- Viral hepatitis - A, B, C
- Fatty liver disease - NAFLD, NASH
- Autoimmune hepatitis
- Primary biliary cirrhosis (PBC)
- Primary sclerosing cholangitis (PSC)
- Metabolic liver diseases
- Liver cancer
- acute liver failure
- alcoholic liver disease
Facts About Liver Disease
The liver is the largest organ in the body. Consisting of several lobes, the liver is found under the ribs on the right side of the body and is important in removing harmful material from the blood, making enzymes and bile that help digest food, and converting food into substances needed for life and growth. The liver is the only organ in the body that is able to regenerate or completely repair damage with new cells. However, long-term complications can occur when regeneration is either incomplete or prevented by progressive development of scar tissue. Once scar tissue has developed it is very difficult to reverse the process. Severe scarring is known as cirrhosis and indicates late-stage liver disease that is often followed by complications.
Approximately 25,000,000 Americans, or 1 in every 10, are or have been affected with liver and biliary disease. Up to 50 percent have no symptoms. The most common symptoms are vague including fatigue or excessive tiredness, lethargy, and occasionally itching. More prominent signs of liver disease include jaundice or yellowing of the eyes and skin, dark urine, very pale or light colored stool or bowel movements, bleeding from the gastrointestinal tract, mental confusion, and retention of fluids in the abdomen. Often the first sign of liver disease may be abnormal blood tests.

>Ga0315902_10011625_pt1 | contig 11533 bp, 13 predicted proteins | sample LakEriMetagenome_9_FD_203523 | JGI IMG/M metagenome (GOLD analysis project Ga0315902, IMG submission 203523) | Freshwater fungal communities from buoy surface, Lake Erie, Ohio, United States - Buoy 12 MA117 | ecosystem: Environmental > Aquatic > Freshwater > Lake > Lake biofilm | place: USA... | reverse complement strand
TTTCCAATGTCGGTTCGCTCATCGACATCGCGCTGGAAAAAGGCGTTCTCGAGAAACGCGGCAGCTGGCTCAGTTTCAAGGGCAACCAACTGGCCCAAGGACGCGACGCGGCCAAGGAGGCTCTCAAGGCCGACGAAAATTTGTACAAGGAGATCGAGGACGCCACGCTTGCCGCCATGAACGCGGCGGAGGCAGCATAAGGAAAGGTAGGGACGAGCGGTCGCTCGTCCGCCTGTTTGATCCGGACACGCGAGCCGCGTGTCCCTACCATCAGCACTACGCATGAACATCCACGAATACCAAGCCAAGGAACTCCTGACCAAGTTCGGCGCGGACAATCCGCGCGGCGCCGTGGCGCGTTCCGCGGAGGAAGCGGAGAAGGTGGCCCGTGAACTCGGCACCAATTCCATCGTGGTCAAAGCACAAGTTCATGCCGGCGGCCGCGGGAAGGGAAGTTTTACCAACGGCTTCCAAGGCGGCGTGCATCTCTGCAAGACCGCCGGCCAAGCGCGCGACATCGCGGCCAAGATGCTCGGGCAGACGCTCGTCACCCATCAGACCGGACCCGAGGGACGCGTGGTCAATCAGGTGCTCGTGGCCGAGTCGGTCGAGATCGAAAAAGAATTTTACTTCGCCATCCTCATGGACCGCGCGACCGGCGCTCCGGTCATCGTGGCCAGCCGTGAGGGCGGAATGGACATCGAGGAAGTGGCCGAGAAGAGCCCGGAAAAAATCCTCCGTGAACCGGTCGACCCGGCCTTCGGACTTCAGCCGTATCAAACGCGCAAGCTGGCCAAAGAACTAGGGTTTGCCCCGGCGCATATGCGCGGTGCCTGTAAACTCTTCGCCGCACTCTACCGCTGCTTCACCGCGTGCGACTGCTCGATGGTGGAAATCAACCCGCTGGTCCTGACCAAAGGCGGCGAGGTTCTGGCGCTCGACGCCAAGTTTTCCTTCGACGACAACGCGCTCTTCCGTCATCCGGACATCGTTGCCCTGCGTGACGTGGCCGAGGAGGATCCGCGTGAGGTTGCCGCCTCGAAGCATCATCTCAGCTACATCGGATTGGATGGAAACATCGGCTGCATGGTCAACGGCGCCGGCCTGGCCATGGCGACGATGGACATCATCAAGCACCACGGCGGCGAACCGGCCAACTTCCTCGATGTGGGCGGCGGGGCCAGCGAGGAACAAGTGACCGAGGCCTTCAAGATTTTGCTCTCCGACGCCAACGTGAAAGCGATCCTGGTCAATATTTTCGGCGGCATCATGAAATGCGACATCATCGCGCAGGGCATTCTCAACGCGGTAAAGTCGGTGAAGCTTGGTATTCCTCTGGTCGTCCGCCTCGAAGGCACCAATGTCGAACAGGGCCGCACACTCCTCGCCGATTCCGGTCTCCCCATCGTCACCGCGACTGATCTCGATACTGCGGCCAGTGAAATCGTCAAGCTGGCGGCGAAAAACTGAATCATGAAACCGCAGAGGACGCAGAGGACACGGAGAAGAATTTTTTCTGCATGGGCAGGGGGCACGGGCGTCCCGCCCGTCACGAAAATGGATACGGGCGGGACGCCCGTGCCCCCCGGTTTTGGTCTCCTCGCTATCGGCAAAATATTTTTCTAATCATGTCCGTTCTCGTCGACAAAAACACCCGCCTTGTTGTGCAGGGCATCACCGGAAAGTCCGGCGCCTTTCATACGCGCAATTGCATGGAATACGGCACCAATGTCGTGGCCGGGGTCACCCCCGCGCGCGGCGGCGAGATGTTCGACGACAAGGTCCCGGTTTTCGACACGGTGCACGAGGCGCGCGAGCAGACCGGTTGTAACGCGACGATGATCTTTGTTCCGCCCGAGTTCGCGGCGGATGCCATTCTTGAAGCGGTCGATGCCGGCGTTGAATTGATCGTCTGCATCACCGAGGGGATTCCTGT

Liver disease - including hepatitis, cirrhosis and liver cancer - is the 10th leading cause of death in the United States. Hepatitis C alone is five times as wide spread as HIV and affects more than 45,000 people in the St. Louis area and more than 4 million nationally.
Hepatitis is an inflammation of the liver caused by a virus, drugs or other factors. There are six known kinds of viral hepatitis: A, B, C, D, E and G. Hepatitis B and C have the greatest potential for long-term liver damage. There is a vaccine for the prevention of hepatitis A and B, but not for hepatitis C.
There are 1.2 million people in the United States with hepatitis B. The virus is responsible for 5,000 deaths annually. One out of every 250 people is a carrier of hepatitis B and can pass it on to others - through contact with blood or body fluids - often unknowingly.
More than four million people (1.9 percent of the population) have been exposed to hepatitis C and most do not know that they are infected. The virus is spread through infected human blood and blood products.
Every year, 8-10,000 people die from complications of chronic liver disease related to hepatitis C. The estimated medical and work loss cost per year from viral hepatitis is greater than $500 million.
Hemochromatosis is a genetic disease of iron metabolism that results in excess iron deposits throughout the body. The disease may lead to the development of cirrhosis, diabetes, skin pigment changes, cardiac problems, arthritis and testicular atrophy. Life expectancy is normal if diagnosed before these secondary disorders develop.
Approximately 25,000 Americans die each year from chronic liver disease and cirrhosis. More than 300,000 people are hospitalized each year due to cirrhosis.
Approximately 6,000 liver transplants were performed in 2007. Because of the shortage of organs, it is estimated that nearly 1,700 prospective recipients died in 2001 while waiting for a liver for transplantation. There are currently more than 18,000 people waiting for a liver transplant.